Monday, December 12, 2011

3Go Magazine Article - The Full Story

In a few days / weeks / I'm not really sure, an article will be coming out on a website called 3Go that chronicles five us of ladies of the 30-34 making the move to the professional ranks in 2012. I felt incredible privileged to even get the opportunity to participate in the article among such a talented group. As I read the final article draft (which was pretty awesome by the way! Great job Jordan!), one thing seems to be consistent, these ladies are not only smart and talented, but relentlessly driven and at the same time, humble and realistic about this next step. Not one of us have some idea of grandeur or that we'll be running down the unbelievable Miss Wellington any time soon. However, don't doubt it for one minute, these girls are ready to put it on the line and race their hearts out.. for all the right reasons.

Since only a very small portion of my comments are actually shared in the article, I decided that I would share the rest of my answers here so that you could see some of the thoughts behind my decision etc. It was a little strange and scary to put all of it down on paper (or on computer I guess), but I was so glad this article actually forced me to write it down and really give all of my answers some real thought. It was fun, but it was really hard at the same time. The questions were tough and thought provoking and the answers weren't cut and dry.

Hopefully, you can find a few things you relate to in here and most of all, just get a little laugh. I can't help who I am.. I'm me.. and that's that.

Thanks for reading & let me know what you think!

Going Pro” article – questionnaire for new pros

Name: Kim Schwabenbauer

Age: 32

Occupation: Registered Dietitian, USA Triathlon Coach, Owner of Fuel Your Passion, LLC Sports Nutrition Counseling & Endurance Coaching

Where do you live?: Pittsburgh, PA

  1. How did you get your start in triathlon?

I started in triathlon as a result of being a runner for many years and wanting to take on another challenge. Beth Shutt, a good friend and fellow Penn State Cross-Country teammate, had shared with me that she had begun doing triathlons the previous year and really enjoyed the three sport disciplines vs. just being a runner (which we did all through college). On a work trip to the Big Island, I saw the sign for the Ironman World Championship starting line and I said to my husband, “I’m going to do that race one day!” He suggested that maybe I should start with a shorter triathlon first. From breast-stroking my first triathlon swim to three years later standing at start of the Ironman World Championships in 2008 grinning from ear to ear, my first dream in triathlon had come true.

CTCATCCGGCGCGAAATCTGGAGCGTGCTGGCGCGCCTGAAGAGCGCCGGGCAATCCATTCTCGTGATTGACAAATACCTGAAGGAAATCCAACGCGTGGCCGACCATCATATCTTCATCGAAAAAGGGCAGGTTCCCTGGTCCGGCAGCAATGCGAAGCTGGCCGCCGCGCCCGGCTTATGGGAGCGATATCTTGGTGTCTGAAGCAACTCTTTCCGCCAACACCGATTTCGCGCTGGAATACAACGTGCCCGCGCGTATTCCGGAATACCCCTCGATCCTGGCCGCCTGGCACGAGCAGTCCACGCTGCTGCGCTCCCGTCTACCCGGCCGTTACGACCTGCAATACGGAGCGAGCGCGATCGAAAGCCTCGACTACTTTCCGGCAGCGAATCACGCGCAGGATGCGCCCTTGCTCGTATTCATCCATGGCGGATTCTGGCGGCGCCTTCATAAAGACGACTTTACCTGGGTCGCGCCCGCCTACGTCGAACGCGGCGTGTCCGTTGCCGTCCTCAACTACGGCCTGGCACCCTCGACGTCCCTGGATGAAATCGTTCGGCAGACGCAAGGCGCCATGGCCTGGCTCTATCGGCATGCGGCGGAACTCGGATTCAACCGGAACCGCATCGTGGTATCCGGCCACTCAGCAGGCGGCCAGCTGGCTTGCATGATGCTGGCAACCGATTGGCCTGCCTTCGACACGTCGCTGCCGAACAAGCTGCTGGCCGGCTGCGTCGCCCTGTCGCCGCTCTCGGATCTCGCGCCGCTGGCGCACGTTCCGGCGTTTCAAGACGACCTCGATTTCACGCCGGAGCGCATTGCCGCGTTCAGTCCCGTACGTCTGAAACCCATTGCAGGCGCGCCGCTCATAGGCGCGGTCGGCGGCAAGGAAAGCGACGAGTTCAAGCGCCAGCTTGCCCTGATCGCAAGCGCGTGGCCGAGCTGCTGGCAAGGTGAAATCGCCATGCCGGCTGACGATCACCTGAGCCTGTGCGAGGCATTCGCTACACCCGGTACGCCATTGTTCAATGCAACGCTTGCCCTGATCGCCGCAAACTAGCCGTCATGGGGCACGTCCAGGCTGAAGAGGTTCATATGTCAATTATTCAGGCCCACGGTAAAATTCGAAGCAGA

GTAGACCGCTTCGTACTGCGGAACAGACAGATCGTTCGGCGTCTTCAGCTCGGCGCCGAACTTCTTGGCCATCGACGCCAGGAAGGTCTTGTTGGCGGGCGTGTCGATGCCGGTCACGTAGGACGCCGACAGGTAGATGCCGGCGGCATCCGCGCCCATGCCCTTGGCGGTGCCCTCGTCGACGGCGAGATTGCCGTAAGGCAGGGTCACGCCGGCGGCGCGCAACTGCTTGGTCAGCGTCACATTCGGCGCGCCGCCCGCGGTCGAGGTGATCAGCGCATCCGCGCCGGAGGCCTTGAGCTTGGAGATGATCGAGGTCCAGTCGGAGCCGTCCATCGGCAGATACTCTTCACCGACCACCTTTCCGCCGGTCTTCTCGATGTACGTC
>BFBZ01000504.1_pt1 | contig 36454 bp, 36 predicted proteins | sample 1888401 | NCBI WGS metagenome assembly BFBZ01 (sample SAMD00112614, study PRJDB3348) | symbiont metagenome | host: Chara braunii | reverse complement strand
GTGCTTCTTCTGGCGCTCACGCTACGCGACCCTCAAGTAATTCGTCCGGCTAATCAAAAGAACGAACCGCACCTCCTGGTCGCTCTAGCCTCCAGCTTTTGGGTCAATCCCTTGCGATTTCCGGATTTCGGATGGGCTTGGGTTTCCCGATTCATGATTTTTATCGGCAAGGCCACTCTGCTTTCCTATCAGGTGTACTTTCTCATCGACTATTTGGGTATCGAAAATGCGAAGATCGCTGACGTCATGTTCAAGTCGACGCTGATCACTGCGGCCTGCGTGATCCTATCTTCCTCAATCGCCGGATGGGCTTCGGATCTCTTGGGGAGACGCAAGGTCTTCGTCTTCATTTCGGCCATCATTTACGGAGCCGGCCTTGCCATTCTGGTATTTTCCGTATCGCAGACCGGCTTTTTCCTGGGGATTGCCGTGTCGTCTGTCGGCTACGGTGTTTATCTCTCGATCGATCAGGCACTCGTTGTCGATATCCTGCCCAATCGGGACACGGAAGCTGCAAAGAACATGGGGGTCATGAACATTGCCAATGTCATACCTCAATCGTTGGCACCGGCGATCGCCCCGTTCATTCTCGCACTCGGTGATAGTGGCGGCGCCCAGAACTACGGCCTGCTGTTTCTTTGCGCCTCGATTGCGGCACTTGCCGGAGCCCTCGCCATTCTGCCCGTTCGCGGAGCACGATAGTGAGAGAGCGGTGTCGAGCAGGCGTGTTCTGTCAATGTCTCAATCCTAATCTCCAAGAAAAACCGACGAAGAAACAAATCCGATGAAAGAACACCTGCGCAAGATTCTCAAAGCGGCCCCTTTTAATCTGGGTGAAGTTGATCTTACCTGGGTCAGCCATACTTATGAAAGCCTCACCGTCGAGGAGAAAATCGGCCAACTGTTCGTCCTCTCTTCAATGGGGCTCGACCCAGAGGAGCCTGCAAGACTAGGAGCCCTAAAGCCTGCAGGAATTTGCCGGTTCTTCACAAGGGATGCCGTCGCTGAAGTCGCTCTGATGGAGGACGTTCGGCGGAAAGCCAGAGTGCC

1. What’s your athletic background?

I came from strictly a running background. A cross-county / track athlete in high school and college, I loved running and it was almost born and bred in our family to be runners. My Mother, Aunts, Uncles, Cousins, at one point or another, all of us have been runners and taken on local races up to the marathon distance. After marginal success in high-school, I never thought I could run at the college level, especially after being accepted to Penn State University, a division one program. After completing my freshman year, I called the coach of the cross-country team and asked about walking onto the team. I tried out, and spent the next four years having some of the best experiences of my life with those girls, including Beth. I graduated as a team captain and top scorer for the traveling team. After doing the Boston Marathon in 2005, it was time for a new gig. The rest is history.

  1. What’s your strongest discipline?

I would definitely say running. It’s my background and my passion. I’m learning to love the other two slowly, and biking has brought a whole new world of spending time with friends and acquaintances out on 6 hour rides seeing the countryside. I love the freedom biking provides to see so much ground and really get to know people. Swimming, well, we have our days where we are friends, and then our days where we are not.

  1. Which discipline do you think needs most improvement now that you’re joining the pro field? How do you plan to tackle this?

Oh, that's easy swim definitely needs the most work. I’ve had Ironman swims under an hour (IM Cozumel 2010, which I’m pretty sure was with a big current!), but I don’t seem to be consistent and when the water gets rough I really seem to lose focus and not swim nearly as well. I have a feeling it will be a very lonely experience on the bike if I don’t improve this area and talk about racing from behind! It’s much more fun and more motivating to be in the mix. I plan to swim 4 to 5 times a week at a minimum to really improve on this discipline next year. I’m also doing some video analysis with my coach next month in Colorado Springs, hoping to figure out where some of the issues may be in my technique. Hopefully, that will bring about a better and more consistent swim.

  1. What made you decide to “go pro”?